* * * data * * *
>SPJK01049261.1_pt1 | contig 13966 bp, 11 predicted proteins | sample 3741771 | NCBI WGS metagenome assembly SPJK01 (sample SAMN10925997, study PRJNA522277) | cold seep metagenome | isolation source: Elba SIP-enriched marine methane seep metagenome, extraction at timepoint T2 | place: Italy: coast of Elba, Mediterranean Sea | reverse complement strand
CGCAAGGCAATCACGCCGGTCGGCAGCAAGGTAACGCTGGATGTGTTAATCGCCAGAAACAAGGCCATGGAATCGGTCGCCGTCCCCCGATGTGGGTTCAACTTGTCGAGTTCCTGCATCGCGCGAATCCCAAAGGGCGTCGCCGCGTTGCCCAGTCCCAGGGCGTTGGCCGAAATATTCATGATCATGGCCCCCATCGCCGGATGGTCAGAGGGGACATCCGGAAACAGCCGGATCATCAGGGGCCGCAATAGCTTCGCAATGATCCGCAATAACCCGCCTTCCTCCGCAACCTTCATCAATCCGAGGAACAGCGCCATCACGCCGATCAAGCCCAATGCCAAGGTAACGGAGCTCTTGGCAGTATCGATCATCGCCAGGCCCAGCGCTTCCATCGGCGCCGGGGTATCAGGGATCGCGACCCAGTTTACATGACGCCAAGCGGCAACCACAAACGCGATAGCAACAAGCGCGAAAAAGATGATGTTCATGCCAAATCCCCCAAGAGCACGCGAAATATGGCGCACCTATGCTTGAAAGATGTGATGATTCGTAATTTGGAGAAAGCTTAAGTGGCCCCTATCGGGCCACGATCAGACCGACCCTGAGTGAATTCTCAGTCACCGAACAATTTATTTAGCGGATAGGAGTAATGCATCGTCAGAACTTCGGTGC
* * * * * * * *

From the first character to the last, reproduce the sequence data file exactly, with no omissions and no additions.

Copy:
>SPJK01049261.1_pt1 | contig 13966 bp, 11 predicted proteins | sample 3741771 | NCBI WGS metagenome assembly SPJK01 (sample SAMN10925997, study PRJNA522277) | cold seep metagenome | isolation source: Elba SIP-enriched marine methane seep metagenome, extraction at timepoint T2 | place: Italy: coast of Elba, Mediterranean Sea | reverse complement strand
CGCAAGGCAATCACGCCGGTCGGCAGCAAGGTAACGCTGGATGTGTTAATCGCCAGAAACAAGGCCATGGAATCGGTCGCCGTCCCCCGATGTGGGTTCAACTTGTCGAGTTCCTGCATCGCGCGAATCCCAAAGGGCGTCGCCGCGTTGCCCAGTCCCAGGGCGTTGGCCGAAATATTCATGATCATGGCCCCCATCGCCGGATGGTCAGAGGGGACATCCGGAAACAGCCGGATCATCAGGGGCCGCAATAGCTTCGCAATGATCCGCAATAACCCGCCTTCCTCCGCAACCTTCATCAATCCGAGGAACAGCGCCATCACGCCGATCAAGCCCAATGCCAAGGTAACGGAGCTCTTGGCAGTATCGATCATCGCCAGGCCCAGCGCTTCCATCGGCGCCGGGGTATCAGGGATCGCGACCCAGTTTACATGACGCCAAGCGGCAACCACAAACGCGATAGCAACAAGCGCGAAAAAGATGATGTTCATGCCAAATCCCCCAAGAGCACGCGAAATATGGCGCACCTATGCTTGAAAGATGTGATGATTCGTAATTTGGAGAAAGCTTAAGTGGCCCCTATCGGGCCACGATCAGACCGACCCTGAGTGAATTCTCAGTCACCGAACAATTTATTTAGCGGATAGGAGTAATGCATCGTCAGAACTTCGGTGC